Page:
Follow Me.

It is easy in the monotony of everyday life to forget the passions that drive you to be who you are.  Being lost is a chronic problem for me, and I imagine it is also for many others who must deny their creative selves to satisfy the many demands of our society.  So much is asked of us financially, physically, mentally, to stay afloat in this world that the creative self is stifled in sacrifice to these means of survival.  Unless your passion is in a field that incurs income, you are out of luck career-wise.  So, now we enter into the whole “starving artists” cliché.   Why are artists starving?  Well, it is because their work is unappreciated and undervalued.  How dare a person charge money for work they enjoy doing?  Work is hard, work is pain, work is strife.  Work is not supposed to bring joy, light or love to anyone.  If you are not feeling the weight of your employer on your back, you are not really working.  There is a growing resentment there of those who get to live their passion by those who are either too afraid, or too blinded by society to reach beyond merely what society deems appropriate for their career goals.  You want an art degree? HA! Good luck finding a job.  English major? What is the point?  Apparently, our value is determined by how much we hate our jobs and ourselves, and of course, by how much earning potential is in our chosen path.

I spent a few weeks as a tutor, and in one of the papers I assessed was about student loans.  The writer, a nursing student, posed a thesis having something to do with student loans, and one of the arguments posed was about why one would chose a worthless degree, such as English, or any Liberal Arts field, only to incur a mountain of debt with little pay off.  This question has been posed, I’m sure, by no less that three quarters of parents as they pore over college applications with their children.  So, as I quietly sat there reading her blatant insult to my chosen path.  I am exactly that Liberal Arts student racking up the loans with no idea whether or not my academic choices will ever pay off.  But, here she is coming to me for advice on how to better her paper, i.e. better her communication.  As a nurse, her ability to communicate is profoundly important to the lives of her patients.  She must know exactly how to formulate her words to convey the care of her patients not only to the patients themselves, but also to the doctors and nurses providing care when she is away.  This web of communication is vitally important.  She must also understand how to formulate and support an argument if she is to make a true difference in her field.  Sure, she may expertly go through the technical motions, but to make a true difference she must also innovate, and uneducated innovation does not exist.  So, who do those who question their abilities to communicate go for guidance?  To those who are in tune with themselves: the artists, the writers, the teachers, the sages.  Our ability to convey meaning with our words, visions, whathaveyou, is key to our creative survival, and our experience in wading through the bull shit to reveal our creative selves is valuable, though invisibly so, to those who are more technically minded.  While the technical mind and the creative mind should be in alignment, they are most often at war with each other as they attempt to determine which is more important.  What seems to be little understood is that technique is a result of creativity and exploration.  A technique that is learned was once a mere spark in someone’s eye, and until it was honed out in years of practice did it become “technique.”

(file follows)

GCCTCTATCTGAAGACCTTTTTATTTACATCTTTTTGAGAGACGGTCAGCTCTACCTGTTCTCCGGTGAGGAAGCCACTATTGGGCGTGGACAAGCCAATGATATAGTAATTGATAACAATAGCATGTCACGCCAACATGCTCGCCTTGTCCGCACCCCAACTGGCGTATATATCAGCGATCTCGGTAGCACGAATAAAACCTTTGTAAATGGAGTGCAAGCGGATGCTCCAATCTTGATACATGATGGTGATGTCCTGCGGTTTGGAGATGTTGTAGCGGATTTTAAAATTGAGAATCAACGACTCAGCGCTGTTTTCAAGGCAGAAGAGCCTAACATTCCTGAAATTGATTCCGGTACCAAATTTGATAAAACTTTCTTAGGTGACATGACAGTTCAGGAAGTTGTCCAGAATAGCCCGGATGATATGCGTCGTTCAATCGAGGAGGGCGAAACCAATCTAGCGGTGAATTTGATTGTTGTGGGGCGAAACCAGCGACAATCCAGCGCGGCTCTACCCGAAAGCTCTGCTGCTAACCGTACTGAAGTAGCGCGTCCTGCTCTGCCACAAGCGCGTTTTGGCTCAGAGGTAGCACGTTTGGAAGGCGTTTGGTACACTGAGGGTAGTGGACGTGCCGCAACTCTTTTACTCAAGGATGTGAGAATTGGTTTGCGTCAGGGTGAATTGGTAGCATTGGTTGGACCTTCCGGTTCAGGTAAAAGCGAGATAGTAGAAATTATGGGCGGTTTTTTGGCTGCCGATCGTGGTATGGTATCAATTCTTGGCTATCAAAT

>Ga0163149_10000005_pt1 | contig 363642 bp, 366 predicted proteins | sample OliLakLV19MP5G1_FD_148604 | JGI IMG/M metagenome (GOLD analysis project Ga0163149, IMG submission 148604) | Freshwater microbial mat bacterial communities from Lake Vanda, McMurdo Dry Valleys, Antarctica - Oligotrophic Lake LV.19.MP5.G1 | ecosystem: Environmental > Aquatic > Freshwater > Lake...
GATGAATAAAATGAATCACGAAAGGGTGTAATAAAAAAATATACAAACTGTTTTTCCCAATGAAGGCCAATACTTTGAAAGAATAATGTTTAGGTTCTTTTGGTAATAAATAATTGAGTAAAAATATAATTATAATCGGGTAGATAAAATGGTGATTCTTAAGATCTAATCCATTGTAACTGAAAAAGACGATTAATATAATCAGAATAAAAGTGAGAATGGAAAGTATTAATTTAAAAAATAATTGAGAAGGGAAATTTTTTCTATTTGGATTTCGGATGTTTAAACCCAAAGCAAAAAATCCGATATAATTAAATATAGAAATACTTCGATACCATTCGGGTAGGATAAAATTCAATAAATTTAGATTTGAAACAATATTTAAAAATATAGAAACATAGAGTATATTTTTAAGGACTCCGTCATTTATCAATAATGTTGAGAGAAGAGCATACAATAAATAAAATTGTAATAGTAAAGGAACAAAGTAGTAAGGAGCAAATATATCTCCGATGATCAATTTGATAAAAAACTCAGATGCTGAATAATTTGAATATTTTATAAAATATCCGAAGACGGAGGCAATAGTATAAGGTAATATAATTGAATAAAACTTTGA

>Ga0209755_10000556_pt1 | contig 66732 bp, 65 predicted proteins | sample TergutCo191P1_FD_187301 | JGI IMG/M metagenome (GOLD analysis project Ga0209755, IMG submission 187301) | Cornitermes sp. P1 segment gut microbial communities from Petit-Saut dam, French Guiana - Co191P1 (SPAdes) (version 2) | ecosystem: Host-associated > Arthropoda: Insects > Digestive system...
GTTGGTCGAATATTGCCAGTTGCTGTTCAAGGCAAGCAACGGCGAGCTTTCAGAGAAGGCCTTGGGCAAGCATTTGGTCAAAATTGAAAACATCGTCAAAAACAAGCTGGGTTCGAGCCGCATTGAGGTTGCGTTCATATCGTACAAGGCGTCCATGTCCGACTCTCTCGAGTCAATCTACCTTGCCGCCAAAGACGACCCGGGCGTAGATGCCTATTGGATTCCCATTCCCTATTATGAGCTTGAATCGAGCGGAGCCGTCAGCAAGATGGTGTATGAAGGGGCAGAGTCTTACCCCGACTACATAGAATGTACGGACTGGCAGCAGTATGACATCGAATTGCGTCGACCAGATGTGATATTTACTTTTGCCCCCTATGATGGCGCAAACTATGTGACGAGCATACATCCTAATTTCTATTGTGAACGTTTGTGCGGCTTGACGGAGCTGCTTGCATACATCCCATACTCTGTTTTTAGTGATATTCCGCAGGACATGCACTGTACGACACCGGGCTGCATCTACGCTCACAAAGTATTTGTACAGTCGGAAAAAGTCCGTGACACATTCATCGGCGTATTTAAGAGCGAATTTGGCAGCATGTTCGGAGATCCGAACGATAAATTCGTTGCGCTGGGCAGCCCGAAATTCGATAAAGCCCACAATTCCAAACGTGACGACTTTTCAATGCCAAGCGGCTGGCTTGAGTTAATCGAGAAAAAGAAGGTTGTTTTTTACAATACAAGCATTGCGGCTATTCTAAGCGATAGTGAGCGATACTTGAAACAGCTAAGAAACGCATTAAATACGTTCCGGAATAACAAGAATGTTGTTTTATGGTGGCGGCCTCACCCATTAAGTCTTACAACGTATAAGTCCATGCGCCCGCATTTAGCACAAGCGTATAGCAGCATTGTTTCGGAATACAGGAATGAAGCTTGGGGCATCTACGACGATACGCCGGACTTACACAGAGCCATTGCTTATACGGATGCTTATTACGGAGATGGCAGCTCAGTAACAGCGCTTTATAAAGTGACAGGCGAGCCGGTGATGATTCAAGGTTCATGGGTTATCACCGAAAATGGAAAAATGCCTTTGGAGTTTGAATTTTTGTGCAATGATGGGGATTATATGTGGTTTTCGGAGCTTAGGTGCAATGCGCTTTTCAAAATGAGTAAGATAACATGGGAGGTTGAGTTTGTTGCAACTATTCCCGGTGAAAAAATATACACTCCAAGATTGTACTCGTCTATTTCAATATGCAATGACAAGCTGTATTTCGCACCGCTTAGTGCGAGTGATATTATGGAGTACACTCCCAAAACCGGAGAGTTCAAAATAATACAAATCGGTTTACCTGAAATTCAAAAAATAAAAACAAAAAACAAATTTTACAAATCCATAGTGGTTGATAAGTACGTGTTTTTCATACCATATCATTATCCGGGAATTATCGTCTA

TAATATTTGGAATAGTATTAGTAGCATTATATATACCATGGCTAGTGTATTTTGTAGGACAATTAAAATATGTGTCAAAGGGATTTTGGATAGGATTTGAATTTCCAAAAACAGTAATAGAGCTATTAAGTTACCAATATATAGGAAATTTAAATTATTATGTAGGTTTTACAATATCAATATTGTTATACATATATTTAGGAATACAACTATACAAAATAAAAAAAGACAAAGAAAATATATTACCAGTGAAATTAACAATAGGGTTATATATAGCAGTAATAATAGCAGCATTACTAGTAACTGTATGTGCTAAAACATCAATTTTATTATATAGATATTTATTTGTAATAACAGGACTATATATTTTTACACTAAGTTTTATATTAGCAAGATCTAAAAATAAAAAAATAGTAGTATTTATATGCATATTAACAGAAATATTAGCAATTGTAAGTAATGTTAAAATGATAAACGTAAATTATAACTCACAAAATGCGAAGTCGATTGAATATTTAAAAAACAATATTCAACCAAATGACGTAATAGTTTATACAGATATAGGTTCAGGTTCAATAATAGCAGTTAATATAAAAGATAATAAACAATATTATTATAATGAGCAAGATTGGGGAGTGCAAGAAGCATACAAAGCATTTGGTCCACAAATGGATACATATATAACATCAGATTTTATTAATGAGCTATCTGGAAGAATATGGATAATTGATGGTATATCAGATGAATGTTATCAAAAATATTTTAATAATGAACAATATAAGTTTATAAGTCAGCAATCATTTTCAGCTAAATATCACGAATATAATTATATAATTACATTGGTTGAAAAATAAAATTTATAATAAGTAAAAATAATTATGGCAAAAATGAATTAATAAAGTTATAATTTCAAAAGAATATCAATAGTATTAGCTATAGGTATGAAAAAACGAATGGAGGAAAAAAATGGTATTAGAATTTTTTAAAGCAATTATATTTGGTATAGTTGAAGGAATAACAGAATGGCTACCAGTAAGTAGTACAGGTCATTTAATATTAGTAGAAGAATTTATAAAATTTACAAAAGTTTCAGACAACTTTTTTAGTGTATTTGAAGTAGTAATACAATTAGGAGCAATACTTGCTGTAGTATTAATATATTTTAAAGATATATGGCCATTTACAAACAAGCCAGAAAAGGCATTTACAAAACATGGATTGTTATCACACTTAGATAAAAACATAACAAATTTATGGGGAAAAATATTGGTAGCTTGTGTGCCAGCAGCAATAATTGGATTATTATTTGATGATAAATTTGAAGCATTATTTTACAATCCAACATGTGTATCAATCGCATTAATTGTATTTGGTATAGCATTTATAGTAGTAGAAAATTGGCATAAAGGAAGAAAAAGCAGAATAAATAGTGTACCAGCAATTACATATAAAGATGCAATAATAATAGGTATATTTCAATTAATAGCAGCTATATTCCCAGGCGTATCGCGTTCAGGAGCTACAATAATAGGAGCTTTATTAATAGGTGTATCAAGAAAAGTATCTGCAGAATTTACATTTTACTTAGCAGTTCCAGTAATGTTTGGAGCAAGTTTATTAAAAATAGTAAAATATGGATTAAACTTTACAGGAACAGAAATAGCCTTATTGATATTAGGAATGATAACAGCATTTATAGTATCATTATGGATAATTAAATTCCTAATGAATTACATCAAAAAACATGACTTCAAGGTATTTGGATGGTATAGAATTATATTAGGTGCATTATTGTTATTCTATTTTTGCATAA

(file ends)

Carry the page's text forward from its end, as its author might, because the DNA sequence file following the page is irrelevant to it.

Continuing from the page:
We creative types are the spark of innovation and understanding.  Those of us with this gift are responsible for attempting to offer that spark to others.  This is why I want to teach writing.  I want to bridge the divide between those who feel that to deny their creative selves is the way of the world, and they must acquiesce to its harsh demands, or they are so stifled by their denial that they have no idea they are capable of sputtering out a simple sentence.  We all have words, and while some have greater ability to wield them, it does not change the fact that we may all use our words to make an impact.  When they come from the heart, every word matters and every word has power.  Society would strip us of this power, and it tries by telling us we are worthless and stupid and to just be a drone, it’s easier.  Don’t do it.  Follow me.